* Fertiliser earnings fall more than expected
* Remains comfortable with fertiliser business
* Weak coal mine demand to hit H2 U.S. explosives sales
* Considers building ammonia plant in United States
* Incitec shares inch up
MELBOURNE, May 14 Australia's Incitec Pivot
reported a 20 percent fall in first-half underlying
profit on Monday, hit by a sharp drop in fertiliser earnings,
but its explosives earnings surprised, vindicating its expansion
in that business.
As expected, Australia's top fertiliser maker and world no.2
explosives maker did not reaffirm its earlier outlook for modest
profit growth this year after it was hit by volatile fertiliser
pricing and a problem at one of its Australian plants.
Incitec, whose earnings have typically been split 50-50
between fertiliser and explosives, is expanding in explosives to
tap into Australia's mining boom.
It expects strong growth next year after its $935 million
Moranbah ammonium nitrate plant in Australia opens in July.
"We're very confident that we've got the right strategy in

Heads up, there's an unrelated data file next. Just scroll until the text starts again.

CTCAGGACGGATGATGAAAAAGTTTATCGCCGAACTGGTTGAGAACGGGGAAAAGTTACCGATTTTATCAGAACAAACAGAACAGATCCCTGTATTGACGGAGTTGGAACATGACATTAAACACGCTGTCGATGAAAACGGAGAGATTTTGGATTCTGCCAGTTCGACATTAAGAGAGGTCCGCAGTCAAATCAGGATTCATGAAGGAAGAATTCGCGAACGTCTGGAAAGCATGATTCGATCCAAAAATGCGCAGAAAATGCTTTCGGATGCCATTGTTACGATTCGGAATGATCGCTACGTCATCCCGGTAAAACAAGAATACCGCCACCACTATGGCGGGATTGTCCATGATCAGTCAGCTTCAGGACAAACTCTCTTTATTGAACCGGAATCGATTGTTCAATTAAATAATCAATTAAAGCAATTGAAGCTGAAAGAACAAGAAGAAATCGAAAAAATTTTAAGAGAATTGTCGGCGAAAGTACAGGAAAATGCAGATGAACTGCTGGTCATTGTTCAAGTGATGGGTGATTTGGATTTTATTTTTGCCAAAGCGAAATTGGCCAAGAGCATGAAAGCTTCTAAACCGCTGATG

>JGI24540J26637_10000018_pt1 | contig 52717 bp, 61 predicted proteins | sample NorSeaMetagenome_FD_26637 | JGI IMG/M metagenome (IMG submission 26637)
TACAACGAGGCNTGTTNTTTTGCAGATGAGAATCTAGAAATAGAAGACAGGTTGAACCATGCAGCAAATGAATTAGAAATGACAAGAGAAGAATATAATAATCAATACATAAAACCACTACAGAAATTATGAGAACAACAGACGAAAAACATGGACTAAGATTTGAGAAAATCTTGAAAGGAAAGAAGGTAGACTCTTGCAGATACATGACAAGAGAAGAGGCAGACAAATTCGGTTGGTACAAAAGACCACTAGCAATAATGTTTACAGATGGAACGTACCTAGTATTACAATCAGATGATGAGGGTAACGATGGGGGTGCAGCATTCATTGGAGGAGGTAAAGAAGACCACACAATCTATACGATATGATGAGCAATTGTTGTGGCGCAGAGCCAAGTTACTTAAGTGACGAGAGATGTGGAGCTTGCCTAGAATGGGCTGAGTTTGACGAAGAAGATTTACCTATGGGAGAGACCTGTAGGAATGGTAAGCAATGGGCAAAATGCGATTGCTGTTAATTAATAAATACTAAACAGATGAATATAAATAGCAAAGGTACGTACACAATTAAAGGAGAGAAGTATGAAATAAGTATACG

place. It's all around investing in explosives and that'll
generate stable, predictable earnings," Chief Executive James
Fazzino told reporters.
However, Incitec warned explosives sales in North America in
the second half of this year would suffer due to falling demand
from U.S. coal mines. Coal production has dropped as power
generators switch from burning coal to cheaper natural gas.
Its profit before one-offs fell to A$143.5 million for the
six months to March from A$178.6 million a year earlier,
compared with an average forecast of A$147 million from nine
Fertiliser earnings fell 56 percent, which Fazzino said was
due to volatile prices, bad currency hedges, and, as flagged,
the costs of major maintenance at its Mt Isa acid plant.
Fazzino deflected speculation the company may look to spin
off the fertiliser unit, saying the business was still valuable,
with strong assets, dominant market positions, and significant
free cash flow.
"So I'm comfortable with that business," he told reporters.
Explosives earnings grew 21 percent, helped by a recovery in
Australian sales volumes after floods hit coal mines last year,
and by strong growth in its Canadian explosives business.
With the Moranbah explosives plant nearly complete, Incitec
is studying whether to build a large ammonium nitrate plant to
serve coal mines in Australia's Hunter Valley, competing against
the region's main supplier, Orica.
It is also considering taking advantage of cheap U.S.
natural gas prices by building an ammonia plant there.
It plans to decide early in 2013 whether to go ahead with
either of those plants.
Incitec Pivot's shares rose 0.6 percent to A$3.18 after
dipping in early trade, outpacing a 0.1 percent rise in the
broader market. However, its shares have lagged the
broader market's rise so far this year.